all over the field.  Like the blind men and the elephant, this is
necessary for everyone to hear not so much what each thinks of the
overall thing (the library or even the community) but how it looks from
their particular perspective.  Unlike the story of the blind men, this
can work as long people then put together their perspectives to achieve
an understanding of the whole picture.

The pressure from a number
of local futurists also had an impact on the nature of the dialogue –
more on how do we keep up with a changing world, instead of the
too-frequent complaint I’ve heard elsewhere that “we don’t understand
these changes”.  I was pleased to hear local residents even talking
about the use of artificial intelligence in libraries, something that
I’ve blogged about but not heard even from many professionals.  This is a
good indication that, at least in this community, the library won’t be
overtaken by onrushing technological changes, including one that was made public as we were meeting.

Rather than just continue a general discussion, Aspen’s Amy Garmer then presented 15 possible action steps.
She asked each person to vote on those steps (singly or combined) they
thought most important so that the group could generate a list of three
actions they would start to implement.

This voting and the
discussion around it also had the effect getting people’s commitment to
their choices and thus acceptance of responsibility for follow-up
tasks.  And, indeed, as the day ended, several people stepped up to take
on the tasks.

So, in a day and an evening, there was a sequence
of futuristic visioning, discussion of community priorities and
commitments to substantive action steps.

Simple, yet not very often successfully done.

© 2016 Norman Jacknis, All Rights Reserved 

[http://njacknis.tumblr.com/post/145909807742/visioning-for-a-library-and-its-community]

White House Rural Telehealth — Continued

Two months ago, in “The Last Big Barrier To A Rural Renaissance: Healthcare”,
I reported on a White House meeting on rural telehealth that I
participated in.  On June 1, we had a follow-up conference call.

image

This is sort of a report on that call, intertwined with my
observations from this call about why it’s hard to get things done in
the Federal government.

First, there was some encouraging news, including these items:

  • The
    White House is starting to fund research on how telehealth improves
    medical outcomes, which will be important for future changes.
  • Because
    of changes in Federal law and market conditions, there has been such a
    rapid growth of integrated health care systems that, on their own, some
    are now reaching out to serve rural areas.
  • In various ways,
    there was agreement that telehealth is now expanding into remote patient
    monitoring. This is especially good news for rural residents who may
    have to travel miles even to get to a local clinic which is in turn
    connected to a major medical center.

This last item also reminded me of Longfellow’s Little Girl:

“There
was a little girl, and she had a little curl right in the middle of her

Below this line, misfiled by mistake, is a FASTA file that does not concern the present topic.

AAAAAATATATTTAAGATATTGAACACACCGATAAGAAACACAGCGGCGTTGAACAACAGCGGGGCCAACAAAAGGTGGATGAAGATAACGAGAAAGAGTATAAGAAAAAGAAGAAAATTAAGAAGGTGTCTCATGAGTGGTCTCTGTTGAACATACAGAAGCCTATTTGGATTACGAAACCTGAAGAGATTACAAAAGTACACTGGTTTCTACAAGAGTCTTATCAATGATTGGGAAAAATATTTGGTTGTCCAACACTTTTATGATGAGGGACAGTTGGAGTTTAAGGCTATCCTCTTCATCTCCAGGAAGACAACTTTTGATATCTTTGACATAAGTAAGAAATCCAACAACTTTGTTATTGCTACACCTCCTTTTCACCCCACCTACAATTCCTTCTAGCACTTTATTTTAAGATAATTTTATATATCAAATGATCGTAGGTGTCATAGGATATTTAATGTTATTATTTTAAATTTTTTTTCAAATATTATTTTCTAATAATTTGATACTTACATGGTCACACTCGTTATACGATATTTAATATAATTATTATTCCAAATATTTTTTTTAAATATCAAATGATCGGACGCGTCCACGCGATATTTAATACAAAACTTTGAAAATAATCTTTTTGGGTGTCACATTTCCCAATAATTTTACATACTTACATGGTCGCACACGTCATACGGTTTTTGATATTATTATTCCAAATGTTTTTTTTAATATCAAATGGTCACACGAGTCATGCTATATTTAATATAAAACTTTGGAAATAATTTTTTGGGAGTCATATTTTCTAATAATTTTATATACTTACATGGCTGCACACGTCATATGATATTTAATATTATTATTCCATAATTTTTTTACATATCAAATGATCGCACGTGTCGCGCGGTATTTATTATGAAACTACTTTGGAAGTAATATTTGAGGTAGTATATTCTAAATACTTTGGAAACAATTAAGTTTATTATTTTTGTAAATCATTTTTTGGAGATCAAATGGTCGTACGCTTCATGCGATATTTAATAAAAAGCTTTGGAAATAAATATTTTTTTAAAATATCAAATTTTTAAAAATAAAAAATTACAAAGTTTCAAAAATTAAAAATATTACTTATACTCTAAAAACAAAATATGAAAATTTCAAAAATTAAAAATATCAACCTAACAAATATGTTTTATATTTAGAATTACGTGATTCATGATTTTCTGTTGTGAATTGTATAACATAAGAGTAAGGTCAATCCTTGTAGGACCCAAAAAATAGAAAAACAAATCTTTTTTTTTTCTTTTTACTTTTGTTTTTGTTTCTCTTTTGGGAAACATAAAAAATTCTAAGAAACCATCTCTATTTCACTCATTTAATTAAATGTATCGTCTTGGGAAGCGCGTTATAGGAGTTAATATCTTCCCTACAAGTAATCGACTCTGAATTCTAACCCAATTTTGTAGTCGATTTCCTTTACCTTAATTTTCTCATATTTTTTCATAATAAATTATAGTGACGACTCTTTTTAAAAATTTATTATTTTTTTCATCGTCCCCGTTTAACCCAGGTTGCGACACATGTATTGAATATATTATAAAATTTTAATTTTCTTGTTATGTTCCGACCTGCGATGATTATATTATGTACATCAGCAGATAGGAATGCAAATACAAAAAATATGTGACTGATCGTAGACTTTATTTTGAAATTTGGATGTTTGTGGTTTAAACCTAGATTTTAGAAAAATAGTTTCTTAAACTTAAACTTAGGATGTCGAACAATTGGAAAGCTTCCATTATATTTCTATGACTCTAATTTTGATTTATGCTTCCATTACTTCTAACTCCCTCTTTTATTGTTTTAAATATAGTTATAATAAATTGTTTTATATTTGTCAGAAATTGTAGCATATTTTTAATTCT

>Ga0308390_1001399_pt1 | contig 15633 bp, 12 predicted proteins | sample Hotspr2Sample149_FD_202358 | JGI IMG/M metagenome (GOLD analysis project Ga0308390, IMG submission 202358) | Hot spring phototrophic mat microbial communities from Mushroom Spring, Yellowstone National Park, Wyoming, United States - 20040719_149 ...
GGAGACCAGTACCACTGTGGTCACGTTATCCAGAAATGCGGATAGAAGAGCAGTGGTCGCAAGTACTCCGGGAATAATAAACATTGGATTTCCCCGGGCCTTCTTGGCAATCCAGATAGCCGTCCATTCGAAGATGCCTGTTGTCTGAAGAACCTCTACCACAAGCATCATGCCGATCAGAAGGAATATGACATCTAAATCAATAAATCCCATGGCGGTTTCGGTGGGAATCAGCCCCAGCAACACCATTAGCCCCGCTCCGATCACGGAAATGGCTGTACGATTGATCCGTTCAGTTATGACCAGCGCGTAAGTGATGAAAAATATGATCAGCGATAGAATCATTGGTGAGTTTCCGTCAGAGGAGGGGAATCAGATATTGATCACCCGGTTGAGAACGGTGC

forehead.   When she was good, she was very, very good, and when she
was bad she was horrid”

At the same time the Veterans Health
Administration has had its problems with waiting lists at some
facilities, it is has taken the lead in innovations, like tele-health, to bring health care to veterans at work or at home in small towns, rural areas and other places where it is difficult for the veterans to get to major facilities.

I’d
note that I’ve spent much more time with local and state government,
where with good leadership, things can get done fairly quickly, even
when major innovations are involved.  Many of these governments are at
least as efficient, if not more efficient, than most large
corporations.  As we’ve heard and seen many times in this election year,
the Federal government is another story.

Here then are some relevant, if not new, observations based on the rural tele-health work:

  • It’s very hard to get things done even if you’re sitting in the White House.
  • To
    some extent, this is built into the constitution, the system of
    government, which divides power and ensures that Federal agencies almost
    suffer from a kind of matrix management with multiple parties having a
    say about what happens.
image
  • And when the Federal government gets
    around to doing something it needs to be very careful and thoughtful
    about the rules because its impact is so outsized – part of its slowness
    is to ensure it doesn’t behave like a bull in a china shop.
  • There
    are millions of Federal employees to contend with, each of whom has
    his/her own sense of what their public responsibility calls for. This
    can lead to a silo effect where people in different departments don’t
    work with each other or even know each other are working on the same
    issue.  As an example, psychiatrists who are encouraged by one part of
    the Federal government to provide face-to-face services through
    videoconferencing worry about running afoul of the concerns of the Drug Enforcement Administration about electronic prescriptions of controlled substances.
image

Having said all this, the White House staff should still be applauded
for continuing to push these innovative tele-healthcare services,
despite the built-in obstacles and the short time they have left.

© 2016 Norman Jacknis, All Rights Reserved

[http://njacknis.tumblr.com/post/145558168934/white-house-rural-telehealth-continued]

Free The Library

In our post-industrial, Internet world, an ever increasing percentage
of the population has an ever increasing need for knowledge to make a